Why does a violin made by Stradivari or Guarneri sound so amazing? So rich and pure, so consistently penetrating and powerful from the lowest note to the highest?
There are plenty of theories about what's behind the glorious sound of violins made in Cremona, Italy in the late 1600s and early 1700s. It's a secret varnish recipe and the ground coat over the varnish, it's odd glue, the filler. No wait, it's the wood preservative. Or unique maple from northern Croatia. Or wood stolen from old cathedrals. It's the special arched shape of the violin's underside, the shape of the f-holes on top. It's the fungus in the wood, it's ammonia-treating the wood, it's borax, it's tung oil. It's varnish made from urine.
The great violinist Nicolo Paganini made the poetic claim that Antonio Stradivari only used "the wood of trees on which nightingales sang."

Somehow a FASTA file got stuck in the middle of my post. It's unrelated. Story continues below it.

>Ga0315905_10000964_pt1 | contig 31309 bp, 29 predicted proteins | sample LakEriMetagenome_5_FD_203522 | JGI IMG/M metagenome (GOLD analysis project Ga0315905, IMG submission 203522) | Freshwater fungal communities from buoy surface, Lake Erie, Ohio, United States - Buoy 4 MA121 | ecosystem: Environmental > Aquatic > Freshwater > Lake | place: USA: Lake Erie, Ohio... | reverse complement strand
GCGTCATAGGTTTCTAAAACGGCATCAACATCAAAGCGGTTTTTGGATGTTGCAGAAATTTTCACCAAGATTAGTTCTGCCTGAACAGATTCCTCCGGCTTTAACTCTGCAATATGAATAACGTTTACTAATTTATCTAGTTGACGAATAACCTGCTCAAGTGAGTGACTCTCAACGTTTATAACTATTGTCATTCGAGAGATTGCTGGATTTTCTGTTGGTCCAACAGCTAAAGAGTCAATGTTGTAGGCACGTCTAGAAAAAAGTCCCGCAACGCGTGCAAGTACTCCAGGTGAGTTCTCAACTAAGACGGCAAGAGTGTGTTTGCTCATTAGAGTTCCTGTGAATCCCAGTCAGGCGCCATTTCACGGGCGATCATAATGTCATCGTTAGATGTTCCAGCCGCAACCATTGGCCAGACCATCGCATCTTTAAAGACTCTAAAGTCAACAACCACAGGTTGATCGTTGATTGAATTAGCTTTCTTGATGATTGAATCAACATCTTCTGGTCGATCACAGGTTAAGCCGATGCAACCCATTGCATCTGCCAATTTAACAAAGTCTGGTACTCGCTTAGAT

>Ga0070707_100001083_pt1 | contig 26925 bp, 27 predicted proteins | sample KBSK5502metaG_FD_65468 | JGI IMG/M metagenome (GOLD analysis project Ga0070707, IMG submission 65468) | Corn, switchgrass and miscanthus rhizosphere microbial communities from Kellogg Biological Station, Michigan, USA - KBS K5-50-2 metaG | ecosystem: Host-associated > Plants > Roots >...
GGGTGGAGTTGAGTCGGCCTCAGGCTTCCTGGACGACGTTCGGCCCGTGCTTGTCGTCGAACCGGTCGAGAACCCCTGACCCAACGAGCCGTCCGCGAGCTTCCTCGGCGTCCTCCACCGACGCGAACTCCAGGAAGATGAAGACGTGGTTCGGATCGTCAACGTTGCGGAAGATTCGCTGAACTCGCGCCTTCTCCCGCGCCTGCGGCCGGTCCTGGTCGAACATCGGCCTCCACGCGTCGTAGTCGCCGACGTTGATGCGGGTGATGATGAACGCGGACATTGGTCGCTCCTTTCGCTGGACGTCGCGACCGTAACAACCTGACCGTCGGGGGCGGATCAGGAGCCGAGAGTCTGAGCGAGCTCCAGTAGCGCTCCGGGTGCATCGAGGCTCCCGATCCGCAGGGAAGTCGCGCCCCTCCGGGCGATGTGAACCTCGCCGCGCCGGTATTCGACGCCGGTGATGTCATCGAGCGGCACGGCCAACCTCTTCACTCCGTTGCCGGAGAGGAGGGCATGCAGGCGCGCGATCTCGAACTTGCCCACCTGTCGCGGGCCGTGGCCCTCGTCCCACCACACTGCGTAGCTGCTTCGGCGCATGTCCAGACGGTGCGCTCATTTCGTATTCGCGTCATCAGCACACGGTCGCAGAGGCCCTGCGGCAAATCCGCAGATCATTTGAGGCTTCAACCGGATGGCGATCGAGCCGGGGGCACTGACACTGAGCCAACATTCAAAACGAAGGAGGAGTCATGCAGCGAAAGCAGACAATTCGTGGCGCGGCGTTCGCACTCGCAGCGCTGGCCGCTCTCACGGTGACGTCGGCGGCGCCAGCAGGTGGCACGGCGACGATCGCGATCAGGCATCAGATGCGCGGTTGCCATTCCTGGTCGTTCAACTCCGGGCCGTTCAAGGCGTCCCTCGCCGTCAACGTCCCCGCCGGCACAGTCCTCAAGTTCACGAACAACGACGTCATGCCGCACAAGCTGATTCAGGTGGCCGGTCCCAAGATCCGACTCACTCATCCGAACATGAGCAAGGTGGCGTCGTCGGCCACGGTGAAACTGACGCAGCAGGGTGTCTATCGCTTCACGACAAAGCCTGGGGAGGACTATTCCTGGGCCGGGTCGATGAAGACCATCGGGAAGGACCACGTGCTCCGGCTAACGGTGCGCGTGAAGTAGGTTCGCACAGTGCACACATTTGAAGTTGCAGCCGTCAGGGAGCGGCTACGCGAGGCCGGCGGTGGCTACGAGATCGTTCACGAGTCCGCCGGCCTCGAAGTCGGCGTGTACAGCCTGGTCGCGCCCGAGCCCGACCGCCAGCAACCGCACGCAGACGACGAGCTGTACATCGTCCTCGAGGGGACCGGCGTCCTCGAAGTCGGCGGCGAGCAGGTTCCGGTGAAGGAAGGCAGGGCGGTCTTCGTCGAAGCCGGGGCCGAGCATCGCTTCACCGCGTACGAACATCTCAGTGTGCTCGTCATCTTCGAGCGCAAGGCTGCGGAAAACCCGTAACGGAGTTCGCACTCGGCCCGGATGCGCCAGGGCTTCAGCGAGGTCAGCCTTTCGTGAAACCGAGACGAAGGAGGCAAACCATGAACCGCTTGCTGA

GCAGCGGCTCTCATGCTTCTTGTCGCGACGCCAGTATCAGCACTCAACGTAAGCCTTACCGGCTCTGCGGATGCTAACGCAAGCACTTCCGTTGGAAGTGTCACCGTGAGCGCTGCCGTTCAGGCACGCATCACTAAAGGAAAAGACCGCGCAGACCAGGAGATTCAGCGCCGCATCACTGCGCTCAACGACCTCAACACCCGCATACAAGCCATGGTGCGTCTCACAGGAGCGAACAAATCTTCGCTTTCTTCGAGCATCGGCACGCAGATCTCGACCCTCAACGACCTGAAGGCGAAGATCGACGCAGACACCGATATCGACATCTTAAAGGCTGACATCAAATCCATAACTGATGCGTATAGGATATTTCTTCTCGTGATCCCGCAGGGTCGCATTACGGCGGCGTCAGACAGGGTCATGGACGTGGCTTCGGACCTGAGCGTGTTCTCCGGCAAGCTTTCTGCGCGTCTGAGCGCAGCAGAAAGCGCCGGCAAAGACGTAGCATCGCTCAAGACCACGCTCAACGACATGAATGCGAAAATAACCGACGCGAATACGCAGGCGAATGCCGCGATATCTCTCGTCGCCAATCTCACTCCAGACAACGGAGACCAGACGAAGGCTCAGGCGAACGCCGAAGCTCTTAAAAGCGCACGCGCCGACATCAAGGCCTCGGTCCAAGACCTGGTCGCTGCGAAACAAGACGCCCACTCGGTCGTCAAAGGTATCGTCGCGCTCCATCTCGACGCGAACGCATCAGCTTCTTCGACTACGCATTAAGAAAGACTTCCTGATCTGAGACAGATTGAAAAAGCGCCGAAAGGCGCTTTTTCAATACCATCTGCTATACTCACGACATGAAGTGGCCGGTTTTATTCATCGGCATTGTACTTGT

Of course the real answer is: no one knows. But a recent theory that has held up longer than most is that the "Little Ice Age" from the mid-1600s to mid-1700s brought cooler temperatures, which meant a shorter growing season, and wood with a more consistent density.
That theory was reinforced by a study released last week. A group of Dutch researchers teamed with a violinmaker from Arkansas to run both new and old violins through a medical device, a CT scanner. They found that the wood in the 300 year-old violins from Cremona is not denser, but crucially, it has more CONSISTENT density, which makes for a sweeter sounding board.
(Credit: Stoel BC, Borman TM, doi:10.1371/journal.pone.0002554)